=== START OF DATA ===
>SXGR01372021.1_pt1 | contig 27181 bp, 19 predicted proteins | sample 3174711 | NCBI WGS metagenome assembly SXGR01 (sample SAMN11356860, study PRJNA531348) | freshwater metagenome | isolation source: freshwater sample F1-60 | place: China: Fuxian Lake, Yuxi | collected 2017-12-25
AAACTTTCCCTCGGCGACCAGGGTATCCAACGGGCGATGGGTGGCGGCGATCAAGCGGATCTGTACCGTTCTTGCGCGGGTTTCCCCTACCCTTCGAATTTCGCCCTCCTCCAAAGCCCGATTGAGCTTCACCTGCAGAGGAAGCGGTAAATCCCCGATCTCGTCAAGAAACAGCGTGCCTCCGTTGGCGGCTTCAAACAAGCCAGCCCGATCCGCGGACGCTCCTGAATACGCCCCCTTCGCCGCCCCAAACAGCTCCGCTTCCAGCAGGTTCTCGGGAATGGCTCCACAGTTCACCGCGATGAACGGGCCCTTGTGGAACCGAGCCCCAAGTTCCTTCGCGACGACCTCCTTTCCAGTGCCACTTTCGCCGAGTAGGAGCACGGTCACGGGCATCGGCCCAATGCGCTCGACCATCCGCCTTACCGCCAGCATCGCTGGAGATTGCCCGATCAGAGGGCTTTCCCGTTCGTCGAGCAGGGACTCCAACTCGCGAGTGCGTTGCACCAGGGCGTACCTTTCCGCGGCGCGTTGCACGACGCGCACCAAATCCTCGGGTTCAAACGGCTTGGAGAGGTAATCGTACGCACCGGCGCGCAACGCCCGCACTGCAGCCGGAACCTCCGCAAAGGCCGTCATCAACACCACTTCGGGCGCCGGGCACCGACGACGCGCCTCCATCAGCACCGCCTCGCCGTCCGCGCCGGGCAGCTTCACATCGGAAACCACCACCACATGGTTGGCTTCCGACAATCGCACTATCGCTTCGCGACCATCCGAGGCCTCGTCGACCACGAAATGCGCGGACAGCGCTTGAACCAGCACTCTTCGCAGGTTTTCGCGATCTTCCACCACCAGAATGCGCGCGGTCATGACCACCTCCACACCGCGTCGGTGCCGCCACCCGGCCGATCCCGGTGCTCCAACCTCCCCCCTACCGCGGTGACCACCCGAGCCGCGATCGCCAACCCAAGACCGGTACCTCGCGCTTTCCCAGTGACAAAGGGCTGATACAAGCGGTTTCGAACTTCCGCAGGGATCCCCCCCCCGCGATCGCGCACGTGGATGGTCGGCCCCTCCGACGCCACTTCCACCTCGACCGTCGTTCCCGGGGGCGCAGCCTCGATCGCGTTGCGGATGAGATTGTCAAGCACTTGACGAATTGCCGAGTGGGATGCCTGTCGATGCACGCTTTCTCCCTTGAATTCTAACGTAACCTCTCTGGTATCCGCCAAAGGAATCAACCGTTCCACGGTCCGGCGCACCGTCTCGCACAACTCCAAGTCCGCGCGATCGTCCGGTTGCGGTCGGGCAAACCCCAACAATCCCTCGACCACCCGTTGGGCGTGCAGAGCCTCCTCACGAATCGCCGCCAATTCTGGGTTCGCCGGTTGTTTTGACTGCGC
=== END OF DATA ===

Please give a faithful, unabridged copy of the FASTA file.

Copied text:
>SXGR01372021.1_pt1 | contig 27181 bp, 19 predicted proteins | sample 3174711 | NCBI WGS metagenome assembly SXGR01 (sample SAMN11356860, study PRJNA531348) | freshwater metagenome | isolation source: freshwater sample F1-60 | place: China: Fuxian Lake, Yuxi | collected 2017-12-25
AAACTTTCCCTCGGCGACCAGGGTATCCAACGGGCGATGGGTGGCGGCGATCAAGCGGATCTGTACCGTTCTTGCGCGGGTTTCCCCTACCCTTCGAATTTCGCCCTCCTCCAAAGCCCGATTGAGCTTCACCTGCAGAGGAAGCGGTAAATCCCCGATCTCGTCAAGAAACAGCGTGCCTCCGTTGGCGGCTTCAAACAAGCCAGCCCGATCCGCGGACGCTCCTGAATACGCCCCCTTCGCCGCCCCAAACAGCTCCGCTTCCAGCAGGTTCTCGGGAATGGCTCCACAGTTCACCGCGATGAACGGGCCCTTGTGGAACCGAGCCCCAAGTTCCTTCGCGACGACCTCCTTTCCAGTGCCACTTTCGCCGAGTAGGAGCACGGTCACGGGCATCGGCCCAATGCGCTCGACCATCCGCCTTACCGCCAGCATCGCTGGAGATTGCCCGATCAGAGGGCTTTCCCGTTCGTCGAGCAGGGACTCCAACTCGCGAGTGCGTTGCACCAGGGCGTACCTTTCCGCGGCGCGTTGCACGACGCGCACCAAATCCTCGGGTTCAAACGGCTTGGAGAGGTAATCGTACGCACCGGCGCGCAACGCCCGCACTGCAGCCGGAACCTCCGCAAAGGCCGTCATCAACACCACTTCGGGCGCCGGGCACCGACGACGCGCCTCCATCAGCACCGCCTCGCCGTCCGCGCCGGGCAGCTTCACATCGGAAACCACCACCACATGGTTGGCTTCCGACAATCGCACTATCGCTTCGCGACCATCCGAGGCCTCGTCGACCACGAAATGCGCGGACAGCGCTTGAACCAGCACTCTTCGCAGGTTTTCGCGATCTTCCACCACCAGAATGCGCGCGGTCATGACCACCTCCACACCGCGTCGGTGCCGCCACCCGGCCGATCCCGGTGCTCCAACCTCCCCCCTACCGCGGTGACCACCCGAGCCGCGATCGCCAACCCAAGACCGGTACCTCGCGCTTTCCCAGTGACAAAGGGCTGATACAAGCGGTTTCGAACTTCCGCAGGGATCCCCCCCCCGCGATCGCGCACGTGGATGGTCGGCCCCTCCGACGCCACTTCCACCTCGACCGTCGTTCCCGGGGGCGCAGCCTCGATCGCGTTGCGGATGAGATTGTCAAGCACTTGACGAATTGCCGAGTGGGATGCCTGTCGATGCACGCTTTCTCCCTTGAATTCTAACGTAACCTCTCTGGTATCCGCCAAAGGAATCAACCGTTCCACGGTCCGGCGCACCGTCTCGCACAACTCCAAGTCCGCGCGATCGTCCGGTTGCGGTCGGGCAAACCCCAACAATCCCTCGACCACCCGTTGGGCGTGCAGAGCCTCCTCACGAATCGCCGCCAATTCTGGGTTCGCCGGTTGTTTTGACTGCGC